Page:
Venerable Minecraft server gets shuttered, before the old guard got back together to save it

Minecraft 1.20 - Steve celebrates his new camel pal
(Image credit: Mojang)

The world of Minecraft custom content is so large that it supports countless different ways of playing the game, from all-out anarchy to prescribed roleplay. And then there's things like Mineplex. First appearing in 2013 and subsequently becoming one of the most popular custom servers around, Mineplex's schtick is custom minigames and multiplayer maps and it was so big it used to set records for player numbers. That popularity had dwindled in recent years, however, until on May 16 an announcement was made out of the blue: Mineplex would be closing its doors.

Reaction was uniform sadness. "Rest in peace," wrote nepnep20 on the Minecraft subreddit, "I was online the day they hit 34k players and set a world record". Limpdicklawyer, for it is they, said "Born to Mineplex, forced to Hypixel" (Hypixel is a hugely popular server on similar lines). "I know Mineplex has had issues but man," said SomeRandomBear, "Watching a part of my childhood die here".

The issues referred to are the kind of cheating and hacking that are rife across most Minecraft custom servers, particularly old and popular ones. Nevertheless Mineplex remained popular enough to attract thousands of players a day, and received plenty of heartfelt tributes: I especially enjoyed this one setting the closure announcement to some footage and a clip from Changes by XXXTentacion.

R.I.P Mineplex Server (2013-2023) from r/MinecraftMemes

But cometh the hour, cometh the old guard to save the day. The main mover is one Sam 'Samito' Dawahare, who is perhaps better-known as a recently retired Overwatch pro and streamer but spent some of his formative years as a streamer playing Minecraft and Mineplex, eventually becoming an admin on the latter. The announcement clearly caught Dawahare as off-guard as anyone else, but he decided to do something about it.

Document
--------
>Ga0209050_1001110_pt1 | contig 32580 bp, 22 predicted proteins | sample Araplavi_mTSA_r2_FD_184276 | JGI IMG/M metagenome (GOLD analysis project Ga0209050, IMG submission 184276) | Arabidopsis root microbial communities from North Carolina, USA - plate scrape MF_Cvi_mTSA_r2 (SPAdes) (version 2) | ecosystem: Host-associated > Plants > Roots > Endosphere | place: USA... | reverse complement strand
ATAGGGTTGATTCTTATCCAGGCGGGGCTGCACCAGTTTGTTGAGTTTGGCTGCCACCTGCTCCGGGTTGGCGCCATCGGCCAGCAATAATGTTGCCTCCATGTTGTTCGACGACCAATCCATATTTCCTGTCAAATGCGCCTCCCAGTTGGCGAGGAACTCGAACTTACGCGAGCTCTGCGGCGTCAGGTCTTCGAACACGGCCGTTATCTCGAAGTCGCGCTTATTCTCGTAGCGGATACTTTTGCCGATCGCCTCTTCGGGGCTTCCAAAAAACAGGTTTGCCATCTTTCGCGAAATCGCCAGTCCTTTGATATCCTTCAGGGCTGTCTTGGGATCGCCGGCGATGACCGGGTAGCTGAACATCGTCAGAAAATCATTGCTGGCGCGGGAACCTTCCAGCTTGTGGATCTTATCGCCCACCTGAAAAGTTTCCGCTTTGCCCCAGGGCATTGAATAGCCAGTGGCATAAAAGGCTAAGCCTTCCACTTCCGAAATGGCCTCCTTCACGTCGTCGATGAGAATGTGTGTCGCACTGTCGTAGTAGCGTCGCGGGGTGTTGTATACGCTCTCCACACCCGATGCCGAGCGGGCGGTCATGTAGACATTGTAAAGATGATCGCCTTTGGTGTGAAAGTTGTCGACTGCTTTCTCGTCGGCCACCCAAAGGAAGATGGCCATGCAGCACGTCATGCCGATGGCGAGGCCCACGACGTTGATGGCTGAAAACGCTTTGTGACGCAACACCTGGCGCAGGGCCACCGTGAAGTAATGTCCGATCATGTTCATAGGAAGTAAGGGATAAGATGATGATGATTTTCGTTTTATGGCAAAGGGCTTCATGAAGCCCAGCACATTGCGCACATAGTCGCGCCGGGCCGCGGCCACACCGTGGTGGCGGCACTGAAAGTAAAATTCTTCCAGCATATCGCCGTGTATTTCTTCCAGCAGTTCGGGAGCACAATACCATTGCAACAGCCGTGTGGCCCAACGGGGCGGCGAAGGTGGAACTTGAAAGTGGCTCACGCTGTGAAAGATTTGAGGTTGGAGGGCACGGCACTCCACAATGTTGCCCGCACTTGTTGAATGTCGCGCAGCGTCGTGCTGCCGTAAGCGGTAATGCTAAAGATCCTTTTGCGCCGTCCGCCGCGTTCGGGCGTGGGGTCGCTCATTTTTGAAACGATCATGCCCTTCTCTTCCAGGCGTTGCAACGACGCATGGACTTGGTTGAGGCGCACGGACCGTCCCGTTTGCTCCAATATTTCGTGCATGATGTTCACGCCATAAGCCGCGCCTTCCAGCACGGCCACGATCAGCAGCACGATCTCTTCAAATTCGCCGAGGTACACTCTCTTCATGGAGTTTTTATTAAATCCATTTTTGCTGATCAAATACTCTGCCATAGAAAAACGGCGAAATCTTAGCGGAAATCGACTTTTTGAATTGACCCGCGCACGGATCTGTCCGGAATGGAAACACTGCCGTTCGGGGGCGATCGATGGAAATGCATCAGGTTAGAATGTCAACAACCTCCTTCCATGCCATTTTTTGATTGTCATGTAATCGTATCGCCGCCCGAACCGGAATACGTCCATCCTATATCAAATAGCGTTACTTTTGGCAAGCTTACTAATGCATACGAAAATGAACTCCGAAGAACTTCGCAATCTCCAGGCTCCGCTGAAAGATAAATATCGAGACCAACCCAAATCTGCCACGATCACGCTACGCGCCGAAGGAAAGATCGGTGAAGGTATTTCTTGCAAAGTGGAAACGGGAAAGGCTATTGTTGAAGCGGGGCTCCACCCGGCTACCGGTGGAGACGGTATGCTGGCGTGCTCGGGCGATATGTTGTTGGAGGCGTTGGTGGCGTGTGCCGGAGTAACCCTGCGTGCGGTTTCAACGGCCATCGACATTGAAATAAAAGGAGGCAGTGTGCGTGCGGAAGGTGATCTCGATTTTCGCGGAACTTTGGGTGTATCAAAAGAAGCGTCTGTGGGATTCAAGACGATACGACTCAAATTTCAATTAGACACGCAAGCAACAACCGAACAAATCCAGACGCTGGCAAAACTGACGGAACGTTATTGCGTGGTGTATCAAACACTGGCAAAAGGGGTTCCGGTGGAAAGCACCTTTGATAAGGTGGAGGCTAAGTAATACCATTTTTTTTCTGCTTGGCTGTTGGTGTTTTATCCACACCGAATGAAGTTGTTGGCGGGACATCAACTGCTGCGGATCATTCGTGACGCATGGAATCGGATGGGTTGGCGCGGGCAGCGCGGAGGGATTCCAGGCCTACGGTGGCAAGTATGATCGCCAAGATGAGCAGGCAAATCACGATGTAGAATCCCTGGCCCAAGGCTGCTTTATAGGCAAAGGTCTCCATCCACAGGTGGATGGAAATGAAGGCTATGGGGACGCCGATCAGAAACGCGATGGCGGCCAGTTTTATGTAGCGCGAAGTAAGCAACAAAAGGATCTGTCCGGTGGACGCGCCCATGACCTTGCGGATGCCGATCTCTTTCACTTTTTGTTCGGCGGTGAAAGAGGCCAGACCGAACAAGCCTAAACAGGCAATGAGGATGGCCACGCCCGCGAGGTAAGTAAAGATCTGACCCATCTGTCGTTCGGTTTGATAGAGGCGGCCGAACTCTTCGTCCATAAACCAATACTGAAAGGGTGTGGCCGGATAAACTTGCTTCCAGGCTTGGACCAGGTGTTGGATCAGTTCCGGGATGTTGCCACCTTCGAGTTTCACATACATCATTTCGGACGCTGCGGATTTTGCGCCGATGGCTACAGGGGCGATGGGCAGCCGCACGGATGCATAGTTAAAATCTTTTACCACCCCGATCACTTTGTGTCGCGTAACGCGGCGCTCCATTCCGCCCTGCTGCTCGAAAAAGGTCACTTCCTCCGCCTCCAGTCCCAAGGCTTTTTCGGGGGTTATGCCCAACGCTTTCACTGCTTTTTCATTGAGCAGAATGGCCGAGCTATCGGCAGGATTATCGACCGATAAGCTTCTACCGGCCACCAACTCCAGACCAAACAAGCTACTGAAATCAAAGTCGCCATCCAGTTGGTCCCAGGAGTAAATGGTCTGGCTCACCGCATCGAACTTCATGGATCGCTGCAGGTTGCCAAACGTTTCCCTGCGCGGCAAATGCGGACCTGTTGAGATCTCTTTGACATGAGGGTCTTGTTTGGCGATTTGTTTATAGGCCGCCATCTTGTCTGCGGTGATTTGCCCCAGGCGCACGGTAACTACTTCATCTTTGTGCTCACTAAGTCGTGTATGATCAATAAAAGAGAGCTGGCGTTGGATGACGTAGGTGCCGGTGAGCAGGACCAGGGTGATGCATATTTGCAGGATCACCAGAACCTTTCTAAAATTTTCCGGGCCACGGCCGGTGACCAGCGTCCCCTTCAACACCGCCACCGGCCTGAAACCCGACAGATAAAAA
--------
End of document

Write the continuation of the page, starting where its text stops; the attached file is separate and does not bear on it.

In short order, Dawahare acquired the server, then quickly began re-assembling key contributors from the past around nu-Mineplex in order to try and make this a viable and healthy server again (as opposed to a nostalgia project for the sake of it).

"As of today I have acquired 100% of Mineplex and am fully committed to bringing the passion that changed the lives of tens of millions of players around the world," said Dawahare on Twitter, "[...] I'm very excited to bring the heat for you guys". He later shared the below video outlining the early plans and saying the word "execute" a lot of times.

Over subsequent days both Dawahare and the official Mineplex account have been announcing the triumphant return of some key figures from the server's history. Caleb Applegate will be working as an advisor on the business side, and was previously behind the server's 2016 tie-up with Microsoft and Mojang.

The main excitement, though, is for the return of one Chiss. "You all know him, you all love him," announced the Mineplex account. "Please welcome back one of the FOUNDING MEMBERS OF MINEPLEX... CHISS! Chiss will be helping our new team get familiar with the backend!

"While Chiss is only going to be taking a MINOR role in the onboarding process, we can't think of anyone who deserves more love from this community than him. Chiss did so much good for this network, please be sure to show him some kindness!"

Dawahare says he'll be stepping back from Overwatch to fully focus on what lies ahead for Mineplex, but he's already won the hearts and minds of countless Minecraft players who spent time here. The announcement of the server's closure was met with sadness and a lot of reminiscing, while the news it was resurrected was met with near-unanimous happiness: Whether that translates into a viable future for one of Minecratf's most venerable servers remains to be seen. 

Rich Stanton

Rich is a games journalist with 15 years' experience, beginning his career on Edge magazine before working for a wide range of outlets, including Ars Technica, Eurogamer, GamesRadar+, Gamespot, the Guardian, IGN, the New Statesman, Polygon, and Vice. He was the editor of Kotaku UK, the UK arm of Kotaku, for three years before joining PC Gamer. He is the author of a Brief History of Video Games, a full history of the medium, which the Midwest Book Review described as "[a] must-read for serious minded game historians and curious video game connoisseurs alike."